From the beginning of time, virtually every step forward humankind has taken can be credited to some brave, talented individual who broke out of the crowd to cut a new path and, as Abraham Lincoln, who was such a person, said, to “think and act anew…and disenthrall” himself.
Such singular people are originals, not copies, and are not bound by convention or tradition. They are endlessly curious, see things differently, question everything, and think broadly and deeply, and the world progresses in exact proportion to the extent that they topple the old walls and break fresh ground.
Along with Lincoln, Galileo, Shakespeare, Einstein, virtually every great inventor, scientist and artist moved the world forward. So did America’s founding fathers, Thomas Edison, the Wright brothers, the women who won the vote, the great filmmakers from Chaplin to Hitchcock to Coppola, Frank Lloyd Wright, Martin Luther King, Jr. and a host of others.
Sadly, in the marketing-mad nation we now inhabit, it was inevitable that some clever phrase-maker would reduce the giants’ triumphs to a snappy phrase: “thinking outside the box,” and suggest that anyone could do it.
Of course, it became immediately chic. “Yes, I wear Armani, drive a BMW and, of course, I think outside the box.”
Today it’s more or less mandatory for anyone in any line of work who wants to get ahead to “think outside the box,” and so the world is full of people who purport to be original, but, in fact, produce nothing but recycled ideas and tarted up conventional wisdom.
In all likelihood, the CEOs who have ended up in jail recently for looting their companies were people who thought outside the box.
And so it is that genius – that radical, original, stunning, world-altering genius – has been supplanted by legions of people who are neither radical nor original, but merely ambitious and clever. Such people are not only not changing the world or moving it forward, but are making a grand mess of things because they insist on thinking outside the box.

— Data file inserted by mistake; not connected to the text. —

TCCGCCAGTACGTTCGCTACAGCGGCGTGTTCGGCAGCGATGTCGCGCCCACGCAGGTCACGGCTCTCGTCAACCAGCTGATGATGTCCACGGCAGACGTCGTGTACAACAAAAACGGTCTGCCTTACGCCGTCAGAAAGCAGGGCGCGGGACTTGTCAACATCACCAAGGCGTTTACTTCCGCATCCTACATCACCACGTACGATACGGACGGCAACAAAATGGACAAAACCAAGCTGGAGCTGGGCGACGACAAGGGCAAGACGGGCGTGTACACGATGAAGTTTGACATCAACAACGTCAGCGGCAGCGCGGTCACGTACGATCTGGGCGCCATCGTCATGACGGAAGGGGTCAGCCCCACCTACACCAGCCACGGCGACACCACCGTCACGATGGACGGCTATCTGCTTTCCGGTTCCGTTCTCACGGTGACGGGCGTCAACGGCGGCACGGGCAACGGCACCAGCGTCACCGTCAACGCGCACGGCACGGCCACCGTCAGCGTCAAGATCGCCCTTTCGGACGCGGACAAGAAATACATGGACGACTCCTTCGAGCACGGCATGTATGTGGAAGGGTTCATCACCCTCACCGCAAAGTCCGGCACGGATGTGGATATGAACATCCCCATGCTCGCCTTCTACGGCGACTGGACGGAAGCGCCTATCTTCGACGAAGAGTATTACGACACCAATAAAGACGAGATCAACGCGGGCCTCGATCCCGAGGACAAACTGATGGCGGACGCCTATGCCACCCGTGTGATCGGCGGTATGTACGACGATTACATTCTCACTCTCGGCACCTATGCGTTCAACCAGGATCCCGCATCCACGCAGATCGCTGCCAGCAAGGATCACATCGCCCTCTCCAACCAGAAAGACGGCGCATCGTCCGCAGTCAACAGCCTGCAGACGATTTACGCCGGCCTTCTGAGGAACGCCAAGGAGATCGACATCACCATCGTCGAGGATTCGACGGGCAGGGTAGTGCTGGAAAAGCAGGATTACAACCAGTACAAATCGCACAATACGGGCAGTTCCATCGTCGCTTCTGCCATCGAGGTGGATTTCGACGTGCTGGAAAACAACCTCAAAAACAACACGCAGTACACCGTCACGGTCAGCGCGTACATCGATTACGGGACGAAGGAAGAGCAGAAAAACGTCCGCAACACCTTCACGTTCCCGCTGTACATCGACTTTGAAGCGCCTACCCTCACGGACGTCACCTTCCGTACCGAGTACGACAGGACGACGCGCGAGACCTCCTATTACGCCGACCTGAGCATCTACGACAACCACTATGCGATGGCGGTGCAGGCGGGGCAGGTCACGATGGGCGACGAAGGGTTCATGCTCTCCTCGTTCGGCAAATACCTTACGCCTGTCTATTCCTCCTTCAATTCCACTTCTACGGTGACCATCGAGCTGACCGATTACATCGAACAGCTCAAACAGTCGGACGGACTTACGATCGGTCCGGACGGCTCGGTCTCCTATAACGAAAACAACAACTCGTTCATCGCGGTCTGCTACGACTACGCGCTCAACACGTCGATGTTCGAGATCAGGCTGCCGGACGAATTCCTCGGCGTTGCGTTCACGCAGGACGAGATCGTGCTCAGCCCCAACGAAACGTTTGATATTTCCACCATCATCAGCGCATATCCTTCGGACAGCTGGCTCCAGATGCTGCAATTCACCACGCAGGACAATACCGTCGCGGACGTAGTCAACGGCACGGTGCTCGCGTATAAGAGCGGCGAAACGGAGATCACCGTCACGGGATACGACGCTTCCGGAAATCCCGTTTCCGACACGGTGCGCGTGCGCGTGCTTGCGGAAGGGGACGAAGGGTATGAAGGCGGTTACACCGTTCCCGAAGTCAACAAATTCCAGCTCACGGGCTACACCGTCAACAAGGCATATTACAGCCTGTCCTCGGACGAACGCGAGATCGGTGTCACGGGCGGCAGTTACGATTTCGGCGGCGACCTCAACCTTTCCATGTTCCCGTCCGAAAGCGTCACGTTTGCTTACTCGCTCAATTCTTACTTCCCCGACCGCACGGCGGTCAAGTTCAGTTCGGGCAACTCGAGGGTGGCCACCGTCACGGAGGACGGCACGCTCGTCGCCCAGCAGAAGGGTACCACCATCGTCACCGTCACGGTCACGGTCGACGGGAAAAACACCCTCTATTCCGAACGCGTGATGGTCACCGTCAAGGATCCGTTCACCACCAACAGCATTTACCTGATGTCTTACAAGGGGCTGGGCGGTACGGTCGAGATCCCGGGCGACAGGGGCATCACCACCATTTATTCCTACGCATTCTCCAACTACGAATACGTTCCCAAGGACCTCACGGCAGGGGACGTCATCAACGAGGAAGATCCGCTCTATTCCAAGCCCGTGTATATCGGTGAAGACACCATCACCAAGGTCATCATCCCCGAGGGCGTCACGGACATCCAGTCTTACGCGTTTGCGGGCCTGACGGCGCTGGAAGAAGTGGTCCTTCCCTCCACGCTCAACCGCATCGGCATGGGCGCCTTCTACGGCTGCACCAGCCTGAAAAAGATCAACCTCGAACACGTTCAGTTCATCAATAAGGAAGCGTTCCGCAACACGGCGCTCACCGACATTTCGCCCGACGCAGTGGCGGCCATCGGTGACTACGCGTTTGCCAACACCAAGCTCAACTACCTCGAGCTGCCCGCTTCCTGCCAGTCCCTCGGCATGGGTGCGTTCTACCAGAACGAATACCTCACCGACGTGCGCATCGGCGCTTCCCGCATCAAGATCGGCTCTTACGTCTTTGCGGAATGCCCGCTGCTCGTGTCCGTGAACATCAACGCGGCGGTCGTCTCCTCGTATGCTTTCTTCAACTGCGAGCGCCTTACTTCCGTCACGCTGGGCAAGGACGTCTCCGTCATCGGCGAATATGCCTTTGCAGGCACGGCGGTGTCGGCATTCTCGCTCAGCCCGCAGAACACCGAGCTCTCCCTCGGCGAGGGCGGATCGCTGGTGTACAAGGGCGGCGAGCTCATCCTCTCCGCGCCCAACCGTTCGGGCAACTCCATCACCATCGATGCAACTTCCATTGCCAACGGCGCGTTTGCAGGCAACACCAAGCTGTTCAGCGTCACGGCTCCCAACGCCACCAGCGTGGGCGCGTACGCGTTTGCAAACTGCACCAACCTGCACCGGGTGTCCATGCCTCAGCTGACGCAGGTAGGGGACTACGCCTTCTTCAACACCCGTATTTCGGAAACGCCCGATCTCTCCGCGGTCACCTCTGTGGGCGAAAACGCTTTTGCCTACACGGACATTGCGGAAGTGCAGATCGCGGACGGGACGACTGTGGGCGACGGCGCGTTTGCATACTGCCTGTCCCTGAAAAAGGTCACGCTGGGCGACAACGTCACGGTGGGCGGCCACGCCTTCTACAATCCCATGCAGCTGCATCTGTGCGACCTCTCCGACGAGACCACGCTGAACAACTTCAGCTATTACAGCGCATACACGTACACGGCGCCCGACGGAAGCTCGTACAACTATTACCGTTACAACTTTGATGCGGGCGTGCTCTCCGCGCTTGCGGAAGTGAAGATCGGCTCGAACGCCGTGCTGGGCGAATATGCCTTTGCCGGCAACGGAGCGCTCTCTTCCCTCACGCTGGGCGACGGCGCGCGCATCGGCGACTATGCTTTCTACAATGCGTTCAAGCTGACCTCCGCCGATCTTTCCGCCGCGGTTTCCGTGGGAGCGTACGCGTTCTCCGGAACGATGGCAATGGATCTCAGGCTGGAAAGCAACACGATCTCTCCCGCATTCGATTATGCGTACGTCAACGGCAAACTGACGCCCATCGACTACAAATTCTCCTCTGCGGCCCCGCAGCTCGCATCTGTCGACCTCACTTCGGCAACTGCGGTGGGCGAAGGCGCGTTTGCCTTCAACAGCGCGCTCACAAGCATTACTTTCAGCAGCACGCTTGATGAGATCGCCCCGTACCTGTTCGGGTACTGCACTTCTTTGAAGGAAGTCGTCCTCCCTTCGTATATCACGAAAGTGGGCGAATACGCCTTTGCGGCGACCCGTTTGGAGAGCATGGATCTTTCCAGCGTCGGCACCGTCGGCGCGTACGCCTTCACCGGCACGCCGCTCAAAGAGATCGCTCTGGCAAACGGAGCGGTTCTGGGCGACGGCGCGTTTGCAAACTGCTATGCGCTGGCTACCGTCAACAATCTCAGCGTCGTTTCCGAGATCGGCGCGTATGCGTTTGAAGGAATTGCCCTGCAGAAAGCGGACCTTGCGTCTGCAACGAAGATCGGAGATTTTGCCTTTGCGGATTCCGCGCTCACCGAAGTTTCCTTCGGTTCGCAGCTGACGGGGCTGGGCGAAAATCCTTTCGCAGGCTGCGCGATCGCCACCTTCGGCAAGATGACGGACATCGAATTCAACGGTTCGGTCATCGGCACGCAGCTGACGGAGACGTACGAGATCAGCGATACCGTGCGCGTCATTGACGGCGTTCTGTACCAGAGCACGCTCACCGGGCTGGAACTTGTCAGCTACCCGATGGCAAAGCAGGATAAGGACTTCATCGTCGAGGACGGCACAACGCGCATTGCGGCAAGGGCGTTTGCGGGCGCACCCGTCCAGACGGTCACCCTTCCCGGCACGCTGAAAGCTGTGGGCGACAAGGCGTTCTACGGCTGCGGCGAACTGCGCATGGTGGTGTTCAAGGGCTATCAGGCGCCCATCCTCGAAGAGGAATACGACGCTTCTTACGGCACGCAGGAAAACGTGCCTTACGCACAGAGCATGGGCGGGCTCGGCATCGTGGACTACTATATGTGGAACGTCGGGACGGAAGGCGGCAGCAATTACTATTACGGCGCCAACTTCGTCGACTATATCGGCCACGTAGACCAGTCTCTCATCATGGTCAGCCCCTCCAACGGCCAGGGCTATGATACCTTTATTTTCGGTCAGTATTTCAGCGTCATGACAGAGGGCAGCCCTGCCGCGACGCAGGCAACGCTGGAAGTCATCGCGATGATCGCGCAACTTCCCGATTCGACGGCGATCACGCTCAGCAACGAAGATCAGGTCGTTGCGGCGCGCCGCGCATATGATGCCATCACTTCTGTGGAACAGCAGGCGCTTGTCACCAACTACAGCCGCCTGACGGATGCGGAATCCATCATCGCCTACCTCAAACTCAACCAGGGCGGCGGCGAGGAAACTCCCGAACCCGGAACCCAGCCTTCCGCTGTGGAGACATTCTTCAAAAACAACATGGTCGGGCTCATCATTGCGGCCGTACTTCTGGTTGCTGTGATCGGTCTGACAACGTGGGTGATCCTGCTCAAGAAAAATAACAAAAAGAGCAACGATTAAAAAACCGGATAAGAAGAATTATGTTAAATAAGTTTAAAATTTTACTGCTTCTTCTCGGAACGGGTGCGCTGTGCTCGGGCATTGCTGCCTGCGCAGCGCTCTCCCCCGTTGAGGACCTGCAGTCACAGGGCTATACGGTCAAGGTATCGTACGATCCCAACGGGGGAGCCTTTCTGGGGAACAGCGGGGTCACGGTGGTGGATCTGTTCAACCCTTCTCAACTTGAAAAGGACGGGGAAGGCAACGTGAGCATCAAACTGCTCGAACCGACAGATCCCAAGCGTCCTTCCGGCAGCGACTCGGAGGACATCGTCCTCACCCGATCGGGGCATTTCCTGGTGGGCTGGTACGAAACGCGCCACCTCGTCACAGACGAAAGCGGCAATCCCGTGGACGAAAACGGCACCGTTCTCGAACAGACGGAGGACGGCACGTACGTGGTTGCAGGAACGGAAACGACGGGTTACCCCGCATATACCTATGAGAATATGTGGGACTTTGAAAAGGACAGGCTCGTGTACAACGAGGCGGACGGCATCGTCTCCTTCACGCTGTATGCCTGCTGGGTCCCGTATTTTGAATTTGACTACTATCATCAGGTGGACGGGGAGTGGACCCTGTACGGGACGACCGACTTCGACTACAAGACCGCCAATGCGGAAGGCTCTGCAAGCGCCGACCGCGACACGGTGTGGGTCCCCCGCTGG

The world would be a far, far better place, if everyone swore off thinking outside the box, and took the advice of the old ad man who said, “If you want to be different, you can always come downstairs in the morning with a sock in your mouth.”
A lot of clever, ambitious people work in City Hall and they have been thinking outside the box for years and got Santa Monica out there on the leading edge, ahead of the curve, and in major trouble.
The problem is, Santa Monica IS a box, a very small box, only eight square miles. And the box is full to overflowing now, thanks, in large part, to City Hall.
But instead of recognizing the error of its ways, as it, in its word, “updates” the 1984 General Plan, which is the basis for most of our problems, it seems bent on compounding the problems by continuing to think outside the box. Here and now, that amounts to ignoring both things as they are and the box itself.
In contrast, as they demonstrated at the last City Council meeting and in numerous letters to City officials, residents are thinking in the box and about the box in order to repair the damage done in recent years and restore the character and integrity of the beach town they love.
Their ideas are more original and more useful than anything proposed by City Hall in 1984 or now.
Santa Monica, this eight square-mile box we inhabit, was founded 130 years ago, so six generations have left their marks here. It is the second densest city in Southern California, surpassed only by West Hollywood. Its permanent population is about 85,000, but its transient population soars to 250,000 daily, according to City Hall.
As anyone who goes about Santa Monica now knows – at almost any hour on any day – it’s not merely full, it’s jammed. There’s too much of almost everything here – except space.
Yet the City continues to waste space, and destroy distinctive and valuable old buildings in order to make room for oversized and undistinguished new buildings.
Rather than relocating the Big Blue Bus yards to land it owns at the airport, the City has opted for an $80 million expansion of the yards in downtown Santa Monica.
In a more bizarre move, the City is tearing down the RAND buildings, which are both historically and architecturally significant, and could be used by the City for offices, a proposed new child care center, and/or artists’ lofts, to make way for a new City Services office building, a new child care center and/or new artists’ lofts